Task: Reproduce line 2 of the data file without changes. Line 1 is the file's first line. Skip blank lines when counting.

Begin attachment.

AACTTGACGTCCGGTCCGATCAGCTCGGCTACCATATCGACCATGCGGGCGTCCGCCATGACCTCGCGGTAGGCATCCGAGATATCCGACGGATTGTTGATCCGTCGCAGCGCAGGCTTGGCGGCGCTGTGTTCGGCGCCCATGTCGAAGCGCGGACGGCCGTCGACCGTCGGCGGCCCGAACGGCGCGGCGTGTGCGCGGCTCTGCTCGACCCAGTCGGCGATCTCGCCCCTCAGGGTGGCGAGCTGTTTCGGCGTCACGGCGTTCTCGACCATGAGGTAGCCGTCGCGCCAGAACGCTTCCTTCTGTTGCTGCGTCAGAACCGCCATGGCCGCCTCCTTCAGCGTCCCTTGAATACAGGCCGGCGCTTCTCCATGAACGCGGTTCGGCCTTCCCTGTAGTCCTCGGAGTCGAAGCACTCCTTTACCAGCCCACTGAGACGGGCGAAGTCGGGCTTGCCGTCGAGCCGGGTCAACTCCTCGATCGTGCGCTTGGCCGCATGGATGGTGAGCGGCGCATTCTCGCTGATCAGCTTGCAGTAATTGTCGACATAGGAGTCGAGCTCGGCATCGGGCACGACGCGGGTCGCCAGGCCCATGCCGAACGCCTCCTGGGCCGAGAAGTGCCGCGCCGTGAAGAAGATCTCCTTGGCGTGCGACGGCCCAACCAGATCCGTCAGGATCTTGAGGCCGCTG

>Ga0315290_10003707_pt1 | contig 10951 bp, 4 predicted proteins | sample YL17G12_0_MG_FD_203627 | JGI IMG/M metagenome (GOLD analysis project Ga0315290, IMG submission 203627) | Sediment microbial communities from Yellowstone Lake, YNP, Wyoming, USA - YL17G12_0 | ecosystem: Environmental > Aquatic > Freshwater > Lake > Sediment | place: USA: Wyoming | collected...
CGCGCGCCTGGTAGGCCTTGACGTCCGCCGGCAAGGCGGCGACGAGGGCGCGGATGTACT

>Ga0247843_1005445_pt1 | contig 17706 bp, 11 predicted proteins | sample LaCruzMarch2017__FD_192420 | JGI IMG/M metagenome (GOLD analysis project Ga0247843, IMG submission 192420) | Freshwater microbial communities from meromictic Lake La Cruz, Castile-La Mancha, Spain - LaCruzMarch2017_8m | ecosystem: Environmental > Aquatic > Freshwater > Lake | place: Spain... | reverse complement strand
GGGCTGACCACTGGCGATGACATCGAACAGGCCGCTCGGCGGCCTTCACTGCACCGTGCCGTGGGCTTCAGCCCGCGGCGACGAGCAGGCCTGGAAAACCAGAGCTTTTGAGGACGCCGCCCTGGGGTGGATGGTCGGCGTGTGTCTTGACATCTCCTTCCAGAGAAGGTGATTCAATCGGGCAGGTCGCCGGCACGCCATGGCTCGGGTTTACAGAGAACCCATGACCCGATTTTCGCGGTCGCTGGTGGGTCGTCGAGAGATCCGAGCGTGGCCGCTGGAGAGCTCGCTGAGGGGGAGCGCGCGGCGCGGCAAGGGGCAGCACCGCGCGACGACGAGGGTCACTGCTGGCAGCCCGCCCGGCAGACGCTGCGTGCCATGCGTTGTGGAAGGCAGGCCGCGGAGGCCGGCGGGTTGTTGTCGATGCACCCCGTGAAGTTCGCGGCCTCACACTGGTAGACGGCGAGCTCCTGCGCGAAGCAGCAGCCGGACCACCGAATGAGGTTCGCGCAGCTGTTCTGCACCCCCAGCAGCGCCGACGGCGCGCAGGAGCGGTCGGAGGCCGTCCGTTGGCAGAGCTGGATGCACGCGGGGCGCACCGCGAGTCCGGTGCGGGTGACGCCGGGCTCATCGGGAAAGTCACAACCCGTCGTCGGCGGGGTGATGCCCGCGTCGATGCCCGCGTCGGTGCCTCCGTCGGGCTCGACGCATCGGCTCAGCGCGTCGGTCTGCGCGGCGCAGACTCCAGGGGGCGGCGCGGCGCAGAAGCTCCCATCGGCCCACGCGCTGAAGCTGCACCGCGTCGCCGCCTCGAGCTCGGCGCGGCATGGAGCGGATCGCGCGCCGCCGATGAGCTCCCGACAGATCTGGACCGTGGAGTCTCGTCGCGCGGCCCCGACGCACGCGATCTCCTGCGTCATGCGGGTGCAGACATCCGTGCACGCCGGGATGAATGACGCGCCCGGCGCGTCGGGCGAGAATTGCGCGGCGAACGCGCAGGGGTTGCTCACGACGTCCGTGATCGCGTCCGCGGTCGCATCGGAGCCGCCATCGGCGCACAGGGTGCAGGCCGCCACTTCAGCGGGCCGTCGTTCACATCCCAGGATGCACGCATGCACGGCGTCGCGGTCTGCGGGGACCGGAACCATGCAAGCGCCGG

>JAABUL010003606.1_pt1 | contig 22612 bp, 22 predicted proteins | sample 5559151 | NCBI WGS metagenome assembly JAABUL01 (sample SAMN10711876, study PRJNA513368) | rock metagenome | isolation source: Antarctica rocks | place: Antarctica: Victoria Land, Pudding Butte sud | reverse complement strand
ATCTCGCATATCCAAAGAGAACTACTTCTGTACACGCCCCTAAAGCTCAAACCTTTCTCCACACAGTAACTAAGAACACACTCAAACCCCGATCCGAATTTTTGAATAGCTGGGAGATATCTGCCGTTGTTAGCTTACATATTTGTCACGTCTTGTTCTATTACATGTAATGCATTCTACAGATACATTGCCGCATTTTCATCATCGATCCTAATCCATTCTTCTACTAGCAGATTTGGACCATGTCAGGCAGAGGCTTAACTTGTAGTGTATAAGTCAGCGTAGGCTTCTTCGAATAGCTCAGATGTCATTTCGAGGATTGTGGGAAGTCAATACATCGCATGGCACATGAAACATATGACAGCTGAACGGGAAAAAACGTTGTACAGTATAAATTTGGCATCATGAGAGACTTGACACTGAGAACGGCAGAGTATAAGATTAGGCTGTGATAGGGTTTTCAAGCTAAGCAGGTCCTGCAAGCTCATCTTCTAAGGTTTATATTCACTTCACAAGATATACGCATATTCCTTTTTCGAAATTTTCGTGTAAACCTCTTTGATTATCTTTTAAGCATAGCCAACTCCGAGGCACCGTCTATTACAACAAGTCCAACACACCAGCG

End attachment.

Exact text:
>Ga0315290_10003707_pt1 | contig 10951 bp, 4 predicted proteins | sample YL17G12_0_MG_FD_203627 | JGI IMG/M metagenome (GOLD analysis project Ga0315290, IMG submission 203627) | Sediment microbial communities from Yellowstone Lake, YNP, Wyoming, USA - YL17G12_0 | ecosystem: Environmental > Aquatic > Freshwater > Lake > Sediment | place: USA: Wyoming | collected...